Ask Dave: How Frequently Should I Lubricate My Slides and Valves?

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Ed asks:

The Hetman site is far from clear in the use/frequency of its oil range. Could you give us some indication of how often you should apply oil into the valve slides please ?

Personally, I only ever do it when they feel really gummed up. I oil the bearings and mechanical linkages on a weekly basis.

Dave replies:

In general, oiling the valves after they begin to slow down is probably too late.  Whatever is causing the valve to slow down is also working its evil against your valves.  You need to keep ahead of the forces that work to damage your instrument, which has the added bonus effect of keeping your instrument playing well.

Here is an oiling regimen that I recommend, and it applies no matter which brand of lubricant you use.

Daily:  When you are done playing, empty all the water.  Remove the slides and oil each rotor with one drop of rotor oil on each side of the horn.

Weekly:  Oil the bearings and any other moving contact points such as mechanical linkages with an oil formulated for bearings, one drop for each bearing point.

Monthly:  Pull all the slides, wipe them clean with a paper towel, and apply a sparing amount of slide grease on the very ends before reinserting them.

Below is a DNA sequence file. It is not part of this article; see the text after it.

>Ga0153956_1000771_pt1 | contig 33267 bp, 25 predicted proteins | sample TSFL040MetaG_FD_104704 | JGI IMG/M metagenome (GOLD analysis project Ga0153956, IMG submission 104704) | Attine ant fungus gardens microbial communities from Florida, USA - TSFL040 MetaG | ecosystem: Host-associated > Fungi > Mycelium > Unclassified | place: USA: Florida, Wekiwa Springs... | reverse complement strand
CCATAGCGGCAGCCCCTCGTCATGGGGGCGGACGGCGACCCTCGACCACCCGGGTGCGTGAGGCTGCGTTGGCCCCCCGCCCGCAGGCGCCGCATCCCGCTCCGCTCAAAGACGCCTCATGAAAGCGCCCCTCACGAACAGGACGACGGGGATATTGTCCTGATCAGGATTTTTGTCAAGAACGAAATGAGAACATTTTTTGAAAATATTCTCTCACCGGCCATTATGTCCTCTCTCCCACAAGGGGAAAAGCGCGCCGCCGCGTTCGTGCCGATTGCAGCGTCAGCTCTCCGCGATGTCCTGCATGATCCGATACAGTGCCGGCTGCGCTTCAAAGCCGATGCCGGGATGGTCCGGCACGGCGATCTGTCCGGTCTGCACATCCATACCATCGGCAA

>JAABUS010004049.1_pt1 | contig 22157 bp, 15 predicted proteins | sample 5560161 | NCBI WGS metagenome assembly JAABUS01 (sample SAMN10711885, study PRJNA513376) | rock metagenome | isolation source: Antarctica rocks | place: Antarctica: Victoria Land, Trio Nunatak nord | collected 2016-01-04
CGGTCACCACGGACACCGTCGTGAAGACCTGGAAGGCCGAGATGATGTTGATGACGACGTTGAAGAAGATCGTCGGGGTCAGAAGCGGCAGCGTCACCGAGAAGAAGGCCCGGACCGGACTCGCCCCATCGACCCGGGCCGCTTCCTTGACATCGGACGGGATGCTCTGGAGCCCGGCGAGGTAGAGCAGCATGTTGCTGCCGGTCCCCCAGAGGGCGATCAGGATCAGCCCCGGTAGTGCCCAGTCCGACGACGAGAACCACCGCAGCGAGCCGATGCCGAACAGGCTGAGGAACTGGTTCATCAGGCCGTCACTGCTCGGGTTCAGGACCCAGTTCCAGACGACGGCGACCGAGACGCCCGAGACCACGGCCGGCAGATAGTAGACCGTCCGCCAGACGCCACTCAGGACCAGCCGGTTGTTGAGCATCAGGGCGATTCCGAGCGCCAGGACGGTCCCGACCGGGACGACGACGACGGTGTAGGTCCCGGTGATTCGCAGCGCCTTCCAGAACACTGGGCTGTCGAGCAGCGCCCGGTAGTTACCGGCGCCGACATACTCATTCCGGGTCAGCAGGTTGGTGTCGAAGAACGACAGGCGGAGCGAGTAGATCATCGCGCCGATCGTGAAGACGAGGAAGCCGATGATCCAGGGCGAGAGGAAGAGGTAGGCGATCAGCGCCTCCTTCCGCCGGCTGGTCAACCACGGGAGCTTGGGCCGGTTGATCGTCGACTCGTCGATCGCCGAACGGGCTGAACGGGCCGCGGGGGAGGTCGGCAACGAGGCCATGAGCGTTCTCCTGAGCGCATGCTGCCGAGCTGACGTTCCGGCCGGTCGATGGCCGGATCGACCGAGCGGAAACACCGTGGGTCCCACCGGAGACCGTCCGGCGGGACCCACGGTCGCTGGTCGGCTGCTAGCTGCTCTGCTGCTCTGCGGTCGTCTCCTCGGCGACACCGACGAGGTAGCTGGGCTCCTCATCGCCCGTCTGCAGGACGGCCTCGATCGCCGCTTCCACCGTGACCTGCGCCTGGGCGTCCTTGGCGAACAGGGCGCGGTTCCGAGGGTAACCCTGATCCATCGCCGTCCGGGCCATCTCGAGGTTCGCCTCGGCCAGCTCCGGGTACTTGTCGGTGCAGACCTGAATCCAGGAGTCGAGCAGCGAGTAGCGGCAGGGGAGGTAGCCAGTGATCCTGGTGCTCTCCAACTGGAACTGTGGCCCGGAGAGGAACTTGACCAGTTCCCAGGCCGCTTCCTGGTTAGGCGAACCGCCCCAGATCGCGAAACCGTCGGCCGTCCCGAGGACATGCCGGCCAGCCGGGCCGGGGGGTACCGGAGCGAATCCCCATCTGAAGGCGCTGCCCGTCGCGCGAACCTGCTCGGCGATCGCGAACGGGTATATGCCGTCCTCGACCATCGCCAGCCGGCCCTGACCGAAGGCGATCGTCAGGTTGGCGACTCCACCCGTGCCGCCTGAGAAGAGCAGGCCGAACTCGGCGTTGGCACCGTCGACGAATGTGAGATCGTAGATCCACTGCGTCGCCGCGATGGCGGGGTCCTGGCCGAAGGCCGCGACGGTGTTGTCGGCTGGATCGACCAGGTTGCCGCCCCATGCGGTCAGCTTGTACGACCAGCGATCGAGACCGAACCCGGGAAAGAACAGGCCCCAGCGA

Other tips related to lubricating the instrument

If your slides seem to “eat grease” and monthly is not sufficient for keeping them lubricated, then the slides may be loose.  Have them checked and fixed.

If the slides “eat grease” and the rotors slow down, then you may be washing the slide grease away when you lubricate the rotors.  Use a needle oiler and be sure to get the oil directly into the valve.  Or, oil your rotors by putting the oil in the slide tubes and pushing them all the way in before rotating the horn to let the oil run into the valve.  Use two drops per side of horn for this oiling method.

If you decide to change lubricants, ask your technician if the new lubricant will perform well with other lubricants you use.  Some combinations will produce a gummy gel.  Clean the valves before using a new lubricant.

Some technicians recommend oiling down the mouthpipe to help prevent corrosion.  I recommend doing this every time you run the snake through the mouthpipe.  Three to four drops of oil followed by a snaking will both remove deposits and oil the pipe.  If you run water through your mouthpipe, oil first.

University of Horn Matters